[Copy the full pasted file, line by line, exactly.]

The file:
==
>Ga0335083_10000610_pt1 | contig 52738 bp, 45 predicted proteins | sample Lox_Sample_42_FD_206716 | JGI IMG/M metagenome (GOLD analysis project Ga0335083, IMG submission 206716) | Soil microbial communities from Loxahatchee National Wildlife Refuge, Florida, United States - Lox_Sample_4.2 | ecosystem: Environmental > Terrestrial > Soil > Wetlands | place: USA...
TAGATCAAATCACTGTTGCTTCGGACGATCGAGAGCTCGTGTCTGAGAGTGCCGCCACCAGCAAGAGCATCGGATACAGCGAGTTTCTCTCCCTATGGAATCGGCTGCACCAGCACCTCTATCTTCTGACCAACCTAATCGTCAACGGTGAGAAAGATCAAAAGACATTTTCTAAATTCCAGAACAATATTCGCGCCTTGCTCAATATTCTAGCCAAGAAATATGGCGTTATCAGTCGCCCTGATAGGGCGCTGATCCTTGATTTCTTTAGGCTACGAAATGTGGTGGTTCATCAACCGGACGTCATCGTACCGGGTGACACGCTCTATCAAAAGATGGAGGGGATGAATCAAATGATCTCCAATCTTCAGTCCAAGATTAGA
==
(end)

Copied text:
>Ga0335083_10000610_pt1 | contig 52738 bp, 45 predicted proteins | sample Lox_Sample_42_FD_206716 | JGI IMG/M metagenome (GOLD analysis project Ga0335083, IMG submission 206716) | Soil microbial communities from Loxahatchee National Wildlife Refuge, Florida, United States - Lox_Sample_4.2 | ecosystem: Environmental > Terrestrial > Soil > Wetlands | place: USA...
TAGATCAAATCACTGTTGCTTCGGACGATCGAGAGCTCGTGTCTGAGAGTGCCGCCACCAGCAAGAGCATCGGATACAGCGAGTTTCTCTCCCTATGGAATCGGCTGCACCAGCACCTCTATCTTCTGACCAACCTAATCGTCAACGGTGAGAAAGATCAAAAGACATTTTCTAAATTCCAGAACAATATTCGCGCCTTGCTCAATATTCTAGCCAAGAAATATGGCGTTATCAGTCGCCCTGATAGGGCGCTGATCCTTGATTTCTTTAGGCTACGAAATGTGGTGGTTCATCAACCGGACGTCATCGTACCGGGTGACACGCTCTATCAAAAGATGGAGGGGATGAATCAAATGATCTCCAATCTTCAGTCCAAGATTAGA